Timing Closure with Design Assistant

A quick look at the Timing Closure rules available in Design Assistant that will help you find timing violations and get to closure faster.


Hello. My name is [INAUDIBLE], and I'm an application engineer for Intel [? SPG. ?] In this video, I'll be showing you how to use the Design Assistant feature for timing closure.

Before we begin, let's have a quick recap on how Design Assistant works. When enabled, it reports any violations against a set of recommended design rules, also known as DRCs. This helps to increase productivity, by reducing the total number of design iterations for design closure.

While Design Assistant comes with rules from multiple categories, such as clock, linting, and floor-planning, this video will focus particularly on timing-closure-related rules, or in other words, specific violations that cause timing violations in your design.

We now have timing closure rules which are intuitive, in the sense that first, your design will be checked if it has a bad topology based on the selected DRC rules. Next, the tool will look at the top 1,000 setup violated paths. If these two conditions are violated, only then the design system violations will be reported to the user. What this means is that there will be less false positive, because we are only getting the violations that cause timing failures in our design. In other words, there be no rule violations for the portions of the design that pass timing.

To enable these rules, simply filter the rule names by the alphanumeric ID that begins with TMC-202.

Now, let me walk you through an example. In the conventional timing closure flow, we will first look at the Timing Analyzer Report panel to determine if the [? design ?] is timing. If there are any timing failures in the design, we will then launch the Timing Analyzer GUI in order to get more information and details on the failing path.

In this example, the design is failing timing because the source node, which is a RAM block, has a [INAUDIBLE] value. This suggests that the output of the RAM might be unregistered. To confirm this, we will then [? cross-probe ?] into the [INAUDIBLE] Viewer, and as shown here, the output of the RAM block is indeed not registered.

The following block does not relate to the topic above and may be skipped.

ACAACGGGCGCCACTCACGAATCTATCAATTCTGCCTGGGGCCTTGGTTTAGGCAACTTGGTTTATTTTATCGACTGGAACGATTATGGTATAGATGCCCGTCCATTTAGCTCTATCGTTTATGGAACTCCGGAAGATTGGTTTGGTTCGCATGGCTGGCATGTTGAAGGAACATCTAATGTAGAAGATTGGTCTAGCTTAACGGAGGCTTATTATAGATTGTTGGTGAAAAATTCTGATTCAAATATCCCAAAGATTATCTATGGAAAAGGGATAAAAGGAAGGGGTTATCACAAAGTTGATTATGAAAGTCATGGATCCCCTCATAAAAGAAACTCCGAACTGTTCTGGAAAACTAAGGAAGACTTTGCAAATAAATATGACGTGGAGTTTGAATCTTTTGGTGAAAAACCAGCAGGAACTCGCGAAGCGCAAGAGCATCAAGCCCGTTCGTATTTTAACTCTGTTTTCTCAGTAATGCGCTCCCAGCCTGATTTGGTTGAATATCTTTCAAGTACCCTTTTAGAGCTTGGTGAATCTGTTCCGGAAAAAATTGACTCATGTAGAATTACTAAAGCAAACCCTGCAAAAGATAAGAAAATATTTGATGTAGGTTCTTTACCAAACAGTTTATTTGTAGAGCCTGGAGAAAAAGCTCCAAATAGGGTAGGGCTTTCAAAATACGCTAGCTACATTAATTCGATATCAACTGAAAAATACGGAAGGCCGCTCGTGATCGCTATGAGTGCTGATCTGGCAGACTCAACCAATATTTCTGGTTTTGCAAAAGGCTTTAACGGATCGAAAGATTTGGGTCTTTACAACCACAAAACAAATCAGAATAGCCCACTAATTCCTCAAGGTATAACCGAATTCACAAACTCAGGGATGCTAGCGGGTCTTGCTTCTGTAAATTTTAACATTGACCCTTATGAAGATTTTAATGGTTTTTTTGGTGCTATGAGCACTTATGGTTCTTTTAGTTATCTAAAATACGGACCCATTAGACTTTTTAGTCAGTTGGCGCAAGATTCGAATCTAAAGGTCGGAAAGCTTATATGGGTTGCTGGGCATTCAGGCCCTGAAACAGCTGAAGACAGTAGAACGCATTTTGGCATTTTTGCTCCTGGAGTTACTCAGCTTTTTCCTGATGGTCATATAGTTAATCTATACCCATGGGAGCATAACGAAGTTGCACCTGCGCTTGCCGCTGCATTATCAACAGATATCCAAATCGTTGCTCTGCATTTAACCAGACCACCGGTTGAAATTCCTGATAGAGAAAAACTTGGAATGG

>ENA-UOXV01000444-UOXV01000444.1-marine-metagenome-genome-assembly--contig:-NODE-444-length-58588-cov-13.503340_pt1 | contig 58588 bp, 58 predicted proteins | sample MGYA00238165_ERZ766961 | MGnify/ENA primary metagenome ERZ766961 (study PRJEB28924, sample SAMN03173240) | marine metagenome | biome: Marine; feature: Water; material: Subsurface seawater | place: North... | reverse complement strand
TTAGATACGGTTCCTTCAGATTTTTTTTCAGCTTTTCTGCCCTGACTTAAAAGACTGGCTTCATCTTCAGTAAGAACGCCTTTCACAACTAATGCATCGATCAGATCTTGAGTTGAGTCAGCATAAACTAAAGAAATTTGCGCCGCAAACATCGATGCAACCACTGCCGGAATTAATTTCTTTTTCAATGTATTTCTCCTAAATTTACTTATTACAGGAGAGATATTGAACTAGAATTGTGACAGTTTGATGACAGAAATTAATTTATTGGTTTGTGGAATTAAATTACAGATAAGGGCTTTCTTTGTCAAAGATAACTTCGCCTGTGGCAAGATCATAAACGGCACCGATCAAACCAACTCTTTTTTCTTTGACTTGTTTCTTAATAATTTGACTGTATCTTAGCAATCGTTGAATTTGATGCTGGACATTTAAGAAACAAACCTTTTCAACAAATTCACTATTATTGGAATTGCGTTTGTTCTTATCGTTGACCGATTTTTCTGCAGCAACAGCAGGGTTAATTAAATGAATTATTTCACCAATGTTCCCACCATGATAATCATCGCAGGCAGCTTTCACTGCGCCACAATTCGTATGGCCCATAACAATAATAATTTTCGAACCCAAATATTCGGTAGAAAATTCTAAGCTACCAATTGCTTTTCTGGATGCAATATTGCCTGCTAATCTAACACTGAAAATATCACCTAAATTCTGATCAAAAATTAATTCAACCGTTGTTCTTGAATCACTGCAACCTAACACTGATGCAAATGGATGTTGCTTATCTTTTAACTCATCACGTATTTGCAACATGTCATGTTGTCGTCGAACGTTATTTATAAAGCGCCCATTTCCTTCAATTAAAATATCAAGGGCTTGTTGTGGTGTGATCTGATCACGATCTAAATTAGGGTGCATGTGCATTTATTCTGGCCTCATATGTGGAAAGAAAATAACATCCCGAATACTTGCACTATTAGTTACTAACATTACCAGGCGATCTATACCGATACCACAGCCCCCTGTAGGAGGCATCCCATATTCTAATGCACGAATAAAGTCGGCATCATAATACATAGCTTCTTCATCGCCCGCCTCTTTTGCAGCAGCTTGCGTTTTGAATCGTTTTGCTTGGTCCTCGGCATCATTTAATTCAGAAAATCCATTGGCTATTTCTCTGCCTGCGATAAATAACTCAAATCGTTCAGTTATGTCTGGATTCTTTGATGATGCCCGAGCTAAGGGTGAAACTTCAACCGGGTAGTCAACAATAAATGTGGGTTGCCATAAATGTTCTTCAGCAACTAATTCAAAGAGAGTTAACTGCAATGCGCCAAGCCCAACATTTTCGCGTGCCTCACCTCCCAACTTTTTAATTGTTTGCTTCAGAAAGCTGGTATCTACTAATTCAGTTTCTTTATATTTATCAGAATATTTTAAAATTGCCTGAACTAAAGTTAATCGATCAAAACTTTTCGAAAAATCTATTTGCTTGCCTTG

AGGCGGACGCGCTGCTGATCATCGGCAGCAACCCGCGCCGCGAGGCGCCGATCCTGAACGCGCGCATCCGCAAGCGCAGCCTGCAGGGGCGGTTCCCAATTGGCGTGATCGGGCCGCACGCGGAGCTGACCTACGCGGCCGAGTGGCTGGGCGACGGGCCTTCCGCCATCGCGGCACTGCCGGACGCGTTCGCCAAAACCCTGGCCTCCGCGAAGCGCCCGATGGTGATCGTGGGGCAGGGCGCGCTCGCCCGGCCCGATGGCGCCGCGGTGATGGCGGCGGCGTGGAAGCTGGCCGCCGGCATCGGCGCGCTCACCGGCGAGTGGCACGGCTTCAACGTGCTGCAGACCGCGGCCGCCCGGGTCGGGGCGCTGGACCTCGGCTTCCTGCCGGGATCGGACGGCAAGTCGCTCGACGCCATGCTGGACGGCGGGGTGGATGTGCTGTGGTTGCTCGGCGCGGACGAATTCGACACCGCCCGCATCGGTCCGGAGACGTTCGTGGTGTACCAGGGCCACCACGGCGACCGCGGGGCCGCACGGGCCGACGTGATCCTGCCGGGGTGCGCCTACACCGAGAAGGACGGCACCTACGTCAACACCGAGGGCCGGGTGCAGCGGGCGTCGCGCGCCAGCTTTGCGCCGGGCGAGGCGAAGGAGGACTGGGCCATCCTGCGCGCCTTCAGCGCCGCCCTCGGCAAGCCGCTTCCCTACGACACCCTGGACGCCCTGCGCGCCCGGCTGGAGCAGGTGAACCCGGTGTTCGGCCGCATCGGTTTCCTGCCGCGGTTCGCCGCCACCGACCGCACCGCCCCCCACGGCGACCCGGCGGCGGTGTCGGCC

Notice the numerous steps involved in order to determine the timing bottlenecks involved. A user will need to repeat the same process for a [? differing ?] path, as well.

Now, what if we have a tool that does all the steps mentioned previously in the background and tells us exactly what and where to fix the problems? This is where these timing-closure-related rules that come with the Design Assistant tool become extremely useful.

With the problem now being identified, users can now proceed to fix it-- in this case, registering the output of the RAM block.

What we have seen is just one of the many timing-closure-related rules that are available the Quartus Prime Pro software, so go ahead and try out other rules, as well.

To wrap up, let's summarize what we have learned in this video. With the introduction of timing-closure-related rules, you can first look at the Design Assistant reports without opening other tools such as the Fast-Forward Recommendation reports or the Timing Analyzer. The Design Assistant reports will let you know what and how to fix, saving you time and effort needed for design closure. Finally, since these reported violations are specific to your design, you can be sure that they are relevant, and hence have less false alarms.

Thank you for watching this video, and I hope you find Design Assistant useful.